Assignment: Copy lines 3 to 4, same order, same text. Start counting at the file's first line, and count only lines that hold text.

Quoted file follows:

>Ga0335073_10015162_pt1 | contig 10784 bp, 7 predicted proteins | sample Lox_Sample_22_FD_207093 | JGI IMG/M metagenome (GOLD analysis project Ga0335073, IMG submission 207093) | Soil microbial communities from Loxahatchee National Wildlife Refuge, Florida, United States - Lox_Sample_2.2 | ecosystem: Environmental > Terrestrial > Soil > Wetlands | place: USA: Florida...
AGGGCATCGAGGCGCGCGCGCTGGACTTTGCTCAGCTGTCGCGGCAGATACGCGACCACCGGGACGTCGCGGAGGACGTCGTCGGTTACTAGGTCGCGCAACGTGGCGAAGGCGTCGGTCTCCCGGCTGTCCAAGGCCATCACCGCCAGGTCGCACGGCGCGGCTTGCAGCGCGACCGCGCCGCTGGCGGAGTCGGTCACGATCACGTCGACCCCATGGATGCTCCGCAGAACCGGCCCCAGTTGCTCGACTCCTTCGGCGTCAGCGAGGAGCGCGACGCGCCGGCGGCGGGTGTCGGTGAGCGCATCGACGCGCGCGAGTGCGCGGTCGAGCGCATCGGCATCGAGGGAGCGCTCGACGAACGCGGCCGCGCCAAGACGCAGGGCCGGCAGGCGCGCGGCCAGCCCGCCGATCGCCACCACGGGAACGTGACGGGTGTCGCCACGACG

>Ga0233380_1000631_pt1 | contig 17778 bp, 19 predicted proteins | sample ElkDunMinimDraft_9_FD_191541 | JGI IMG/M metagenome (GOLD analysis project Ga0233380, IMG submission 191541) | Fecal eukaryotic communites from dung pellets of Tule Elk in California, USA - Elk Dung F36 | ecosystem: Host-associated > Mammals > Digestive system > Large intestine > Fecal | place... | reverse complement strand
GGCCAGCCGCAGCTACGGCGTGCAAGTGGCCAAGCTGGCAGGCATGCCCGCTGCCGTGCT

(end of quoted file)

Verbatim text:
>Ga0233380_1000631_pt1 | contig 17778 bp, 19 predicted proteins | sample ElkDunMinimDraft_9_FD_191541 | JGI IMG/M metagenome (GOLD analysis project Ga0233380, IMG submission 191541) | Fecal eukaryotic communites from dung pellets of Tule Elk in California, USA - Elk Dung F36 | ecosystem: Host-associated > Mammals > Digestive system > Large intestine > Fecal | place... | reverse complement strand
GGCCAGCCGCAGCTACGGCGTGCAAGTGGCCAAGCTGGCAGGCATGCCCGCTGCCGTGCT